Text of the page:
war, and might even be the next victim, so the above buffer zones were needed.

                 6. Operation Barbarossa, June 1941, and the Great Fatherland (or Patriotic) War.
                           i. Stalin seems to have been convinced that Hitler would not attack, and
ignored warnings from a number of sources about an impending attack. When the attack (Operation
Barbarossa) began on 22nd June 1941, Stalin seems to have lost his nerve; at least, he made no public
announcement between 24th June and 3rd July, although, thereafter, he courageously stayed in Moscow
and directed the fighting, even when German troops reached the outskirts of Moscow.
                           ii. However, Stalin had planned for a great expansion of the Soviet armed
forces, to be completed by 1942. Already, by 1941, the Soviet army had increased in size by two and a half
times and as much industrial production as possible had been moved beyond the Urals, where it would be
safer. Nevertheless, Medvedev maintains that Stalin did not make full use of the respite from 1939; for
example, many tank units were without their full complement of men and equipment; spares were in short
supply; much equipment was in threatened areas; and the army had no defence plan in the event of attack
and no camouflage.
                           iii. Stalin's condemnation of the West, especially of Britain (the Russians had
objected in particular to the British blockade of Germany as an infringement of maritime commerce), not
surprisingly ended, and, on 12th July 1941, Britain and Russia signed the Moscow Treaty for mutual
assistance (extended by a further treaty in May 1942).
        V. 1941-53. (See the work on the Second World War, the Cold War, and China.)

               1. The Great Patriotic War, although it devastated the USSR, left the USSR as one of two
super-powers, dominating Eastern Europe (if not Western Europe too).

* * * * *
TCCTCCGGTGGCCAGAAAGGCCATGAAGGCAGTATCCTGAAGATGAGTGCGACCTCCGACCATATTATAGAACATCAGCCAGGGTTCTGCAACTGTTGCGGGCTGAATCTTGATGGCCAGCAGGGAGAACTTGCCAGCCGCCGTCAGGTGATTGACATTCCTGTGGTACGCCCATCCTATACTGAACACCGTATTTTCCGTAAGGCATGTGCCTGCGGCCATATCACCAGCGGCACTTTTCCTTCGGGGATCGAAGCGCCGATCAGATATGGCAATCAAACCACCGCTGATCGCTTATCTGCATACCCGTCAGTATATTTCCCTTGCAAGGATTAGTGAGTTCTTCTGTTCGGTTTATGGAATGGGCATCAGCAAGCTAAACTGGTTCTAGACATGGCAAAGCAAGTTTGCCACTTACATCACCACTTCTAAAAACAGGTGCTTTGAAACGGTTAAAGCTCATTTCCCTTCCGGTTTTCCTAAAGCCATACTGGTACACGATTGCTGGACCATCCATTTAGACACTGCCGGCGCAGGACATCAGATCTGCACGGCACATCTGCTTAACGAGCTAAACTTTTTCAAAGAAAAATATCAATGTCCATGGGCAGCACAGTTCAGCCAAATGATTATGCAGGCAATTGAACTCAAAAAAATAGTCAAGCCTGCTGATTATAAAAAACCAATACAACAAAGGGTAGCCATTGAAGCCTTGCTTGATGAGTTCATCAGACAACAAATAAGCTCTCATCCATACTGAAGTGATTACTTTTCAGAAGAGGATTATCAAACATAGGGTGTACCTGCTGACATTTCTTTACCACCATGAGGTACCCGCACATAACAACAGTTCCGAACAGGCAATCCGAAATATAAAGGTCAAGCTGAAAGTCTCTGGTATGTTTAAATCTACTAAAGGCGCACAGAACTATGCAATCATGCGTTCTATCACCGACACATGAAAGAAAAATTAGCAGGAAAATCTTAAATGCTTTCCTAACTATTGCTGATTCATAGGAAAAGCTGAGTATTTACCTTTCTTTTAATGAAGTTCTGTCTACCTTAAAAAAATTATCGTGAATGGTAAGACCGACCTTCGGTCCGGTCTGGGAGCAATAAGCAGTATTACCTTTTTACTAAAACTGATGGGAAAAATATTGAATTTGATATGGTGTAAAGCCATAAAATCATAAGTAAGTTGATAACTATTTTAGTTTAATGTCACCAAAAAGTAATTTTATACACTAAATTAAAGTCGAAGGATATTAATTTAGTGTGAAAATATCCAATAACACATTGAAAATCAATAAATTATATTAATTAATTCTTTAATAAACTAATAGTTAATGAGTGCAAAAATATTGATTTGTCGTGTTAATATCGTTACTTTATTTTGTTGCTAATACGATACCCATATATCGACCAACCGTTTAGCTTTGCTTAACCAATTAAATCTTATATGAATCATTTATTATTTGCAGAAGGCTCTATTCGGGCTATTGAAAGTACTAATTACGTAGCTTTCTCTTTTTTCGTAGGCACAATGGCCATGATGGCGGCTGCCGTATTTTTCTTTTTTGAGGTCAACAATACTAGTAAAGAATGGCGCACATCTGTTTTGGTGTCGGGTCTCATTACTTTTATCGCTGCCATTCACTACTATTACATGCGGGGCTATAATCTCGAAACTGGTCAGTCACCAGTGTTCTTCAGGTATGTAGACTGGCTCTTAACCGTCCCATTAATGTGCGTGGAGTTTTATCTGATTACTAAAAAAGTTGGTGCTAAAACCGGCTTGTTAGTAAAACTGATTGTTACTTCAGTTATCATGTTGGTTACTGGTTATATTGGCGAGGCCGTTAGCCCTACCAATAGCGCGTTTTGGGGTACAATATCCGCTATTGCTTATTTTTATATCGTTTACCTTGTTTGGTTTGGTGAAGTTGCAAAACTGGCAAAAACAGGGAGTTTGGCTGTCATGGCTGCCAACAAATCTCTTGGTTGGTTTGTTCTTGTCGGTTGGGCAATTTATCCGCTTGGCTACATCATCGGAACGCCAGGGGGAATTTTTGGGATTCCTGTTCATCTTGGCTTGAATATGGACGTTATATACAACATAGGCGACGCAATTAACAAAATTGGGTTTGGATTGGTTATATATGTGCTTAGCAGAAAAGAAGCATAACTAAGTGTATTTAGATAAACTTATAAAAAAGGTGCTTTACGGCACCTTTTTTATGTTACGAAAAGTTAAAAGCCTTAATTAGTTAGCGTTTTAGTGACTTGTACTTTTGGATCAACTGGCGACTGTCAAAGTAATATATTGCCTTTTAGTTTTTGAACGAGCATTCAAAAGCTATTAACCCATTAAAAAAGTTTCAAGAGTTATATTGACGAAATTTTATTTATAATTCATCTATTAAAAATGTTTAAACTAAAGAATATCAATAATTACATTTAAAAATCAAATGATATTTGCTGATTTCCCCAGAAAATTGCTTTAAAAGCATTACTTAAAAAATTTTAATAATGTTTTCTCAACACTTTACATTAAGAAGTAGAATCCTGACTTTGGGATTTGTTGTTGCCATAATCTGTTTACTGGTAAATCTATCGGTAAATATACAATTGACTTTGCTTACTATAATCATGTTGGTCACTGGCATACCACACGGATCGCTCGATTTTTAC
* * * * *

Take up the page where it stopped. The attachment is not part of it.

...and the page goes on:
2. The relatively good relations between Russia and the West (especially the US) did
not long survive the Second World War, and by 1947, the Cold War was under way. The first phase of
the German Crisis (the Berlin Blockade of 1948-49) and the Korean War 1950-53, seemed to take the world
to the edge of general war. In 1949, the USSR exploded its first atom bomb, 4 years after the US.


        VI. An estimate.

                 1. Stalin saved Russia and communism from destruction, for example, by gaining
adoption of the policy of socialism in one country; by his modernization, admittedly negated to a large extent
by the purges; by his leadership from 1941, when, with Molotov, Voroshilov, Malenkov and Beria - the five of
them making up the Supreme Defence Council - he ran the war.

                2. The Second World War enabled him to make the USSR a great power.

                 3. Medvedev takes Stalin to task for not expanding communism more, despite the
opportunities. For example, he failed to help Mao and the Chinese communists in the 1946-49 Chinese
Civil War against the Nationalists. Stalin's failure to help was probably the result of his having more pressing
use for scarce resources following the war, and his view that Mao was not a true communist. Medvedev also
points out that communism would have done better throughout the world, had Stalin not tarnished its
reputation by his brutality.